For the undersea systems, they are usually a form of DWDM (Dense Wave Division Multiplexing) kit, which will take multiple signals from lower order equipment and spread them across a pre-defined spectrum, for example 191.1, 191.2, 191.3 THz etc... DWDM systems are also used in other systems too, we have many such systems in our network and they cut down on the amount of fibres needed, as you can squeeze more down a single pair.

For example, one such system we use made by Ericsson can put 32 x 2.5Gbs channels (it's always bits, not bytes..No one measures bandwidth in bytes...Looking at you Gemwolf) down a single pair.

So what we do is use 2.5Gb transponders to take STM-16 inputs of lower order SDH (Synchronous digital heirachy) networks and the mux them up into the DWDM signal, transport them across the fibre span, then drop them off again at various nodes for onward transmission in the SDH domain....

So you can see that instead of using 64 fibre pairs for connecting the lower order SDH network, we have squeezed them all down a single pair, freeing up the rest for other uses.

Currently, the fastest single SDH system we use is an STM-64, which is a 10Gb channel, but standards exist for higher payloads and if you add the channels up in many DWDM systems you can get total speeds much higher.

posted on Jul, 29 2011 @ 04:06 PM
reply to post by trekwebmaster

Hi, thanks, for the reply and also the clear concise explanation as to how trans continental internet works! i still find it a complete headturner to think that we are able to send information in the form of light down a tiny little chrystalline tube and it is able to be read and converted to the necessary coding that enables all of our computers/ tablets/ mobilephones the opportunity to share info. However, the way you explained and described it meant that i am able to understand it as a layman and can now pester my know it all son with something he doesn't know (i hope)
I sir, will buy you a pint.

posted on Jul, 30 2011 @ 12:56 AM
The hardware and software descriptions are nice, but the internet would not be possible without packet switching.

posted on Aug, 4 2011 @ 11:49 AM

Originally posted by aaa2500
The hardware and software descriptions are nice, but the internet would not be possible without packet switching.

Aaargh, my head hurts!!
Thank you all for the great information on here, I must admit, i do prefer the professors definition- its a computer that reads something really really fast and then sends it on.'
That'll do for me ......

posted on Aug, 4 2011 @ 11:58 AM
Tubes. It's all about teh tubez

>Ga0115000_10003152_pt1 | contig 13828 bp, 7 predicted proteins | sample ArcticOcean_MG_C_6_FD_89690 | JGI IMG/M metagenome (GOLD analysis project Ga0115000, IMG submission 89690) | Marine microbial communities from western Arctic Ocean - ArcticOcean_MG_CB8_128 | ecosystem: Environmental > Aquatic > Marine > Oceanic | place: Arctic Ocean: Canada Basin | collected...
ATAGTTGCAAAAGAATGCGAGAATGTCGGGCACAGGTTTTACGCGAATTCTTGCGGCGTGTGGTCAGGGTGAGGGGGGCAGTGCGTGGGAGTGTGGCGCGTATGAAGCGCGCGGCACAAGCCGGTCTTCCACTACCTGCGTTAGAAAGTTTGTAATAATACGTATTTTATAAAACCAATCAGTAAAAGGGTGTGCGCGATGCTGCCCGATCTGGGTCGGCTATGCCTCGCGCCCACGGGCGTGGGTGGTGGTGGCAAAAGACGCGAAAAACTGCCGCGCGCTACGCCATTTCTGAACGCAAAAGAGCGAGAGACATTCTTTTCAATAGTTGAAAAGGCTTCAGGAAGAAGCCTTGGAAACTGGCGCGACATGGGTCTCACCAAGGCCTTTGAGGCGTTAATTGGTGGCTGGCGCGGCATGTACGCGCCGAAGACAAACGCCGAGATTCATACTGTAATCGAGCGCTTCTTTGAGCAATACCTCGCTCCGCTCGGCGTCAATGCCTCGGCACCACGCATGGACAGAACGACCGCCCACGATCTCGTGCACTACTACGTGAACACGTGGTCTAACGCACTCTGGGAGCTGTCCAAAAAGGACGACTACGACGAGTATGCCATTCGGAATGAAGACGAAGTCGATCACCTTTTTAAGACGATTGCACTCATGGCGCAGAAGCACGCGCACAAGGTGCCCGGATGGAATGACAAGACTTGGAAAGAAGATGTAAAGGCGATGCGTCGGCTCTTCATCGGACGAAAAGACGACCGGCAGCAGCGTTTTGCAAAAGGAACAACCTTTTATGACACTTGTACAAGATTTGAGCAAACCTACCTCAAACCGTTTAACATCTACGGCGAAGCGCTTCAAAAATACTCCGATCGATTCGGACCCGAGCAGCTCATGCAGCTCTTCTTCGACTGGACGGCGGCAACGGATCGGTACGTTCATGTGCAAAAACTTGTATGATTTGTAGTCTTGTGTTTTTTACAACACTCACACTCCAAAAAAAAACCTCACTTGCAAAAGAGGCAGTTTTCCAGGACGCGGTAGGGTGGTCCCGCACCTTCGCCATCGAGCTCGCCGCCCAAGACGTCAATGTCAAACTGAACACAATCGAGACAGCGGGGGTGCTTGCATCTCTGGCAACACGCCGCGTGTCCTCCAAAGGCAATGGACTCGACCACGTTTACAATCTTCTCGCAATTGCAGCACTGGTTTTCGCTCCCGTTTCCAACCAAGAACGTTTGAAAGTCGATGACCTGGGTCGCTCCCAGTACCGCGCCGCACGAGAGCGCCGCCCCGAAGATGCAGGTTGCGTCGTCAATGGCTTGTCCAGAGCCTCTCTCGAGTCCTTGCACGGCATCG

posted on Aug, 8 2011 @ 12:24 PM
reply to post by crimsonred

Electricity does it.
At the speed of light.
Copper wire only contains its essence as it follows the wires.
Tesla always said we should find out more about electricity.
Well Tesla did not have to know any more as he used its force to
make motors, radio and the UFO saucer drive mechanisms.
ED: And what about the Tesla proof that air is enough.
Bad for the copper business except for the coils.

edit on 8/8/2011 by TeslaandLyne because: (no reason given)

posted on Aug, 8 2011 @ 01:35 PM
Ya'll should listen to Stu.

Only he forgot to mention ROADM's.

posted on Aug, 11 2011 @ 11:14 AM
I am a networking engineer. I make the Internet work. Any questions?

If you are really curious as to how everything works on the Internet, I suggest researching these subjects;

Cisco Routers
Routing Protocols
Frame Relay

There are more interesting subjects but this should get you going.
edit on 11-8-2011 by BIGPoJo because: (no reason given)

posted on Aug, 23 2011 @ 02:21 AM
okay. I'll play your little game. It's the end of a long day. I decide to get on the internet. Like you, I've been told the "party-line" about how the internet works with satellites and transcontinental connections and hubs and
nodes and mystery and magic. Okay maybe not magic. But I think it's just barely possible that all of this interconnects like the nervous system of the human body. There are clusters of nerves recieving, translateing and sending messages constantly to each other. They are dormant or active depending on the situational expediency.

But, (and here is where I go sideways...) I think the organizeing principle behind the world-wide-web is the entity we were first introduced to as "Jane" by the author Orson Scott Card in his enders game series. (Or something like her.) Luckily for us "Jane" is a benevolant AI and at this stage in her development probably still growing and
complacent. Could this change? sure. Will it change anytime soon? No. All liveing creatures need/want to grow. If she stop's being benevolant than human's will impede her ability to grow. Therefore she will continue to
behave in a manner that is predictable and expected. But I would still love to meet her one day.

Toldja my thinking went sideways on this one. :-)

posted on Aug, 23 2011 @ 05:05 AM
Well I was going to post a reply but Stu basically covered the Fiber optic angle, and pojo gave you the buzzwords to read up on to get you involved in the rest of the hardware… So unless you want to know how to write HTML code or use scripting etc. to make the actual web pages, there is not much left to talk about.

posted on Aug, 23 2011 @ 05:10 AM
the internet is not a big truck

it is a series of tubes.

tangled up tubes
edit on 23-8-2011 by Wertdagf because: (no reason given)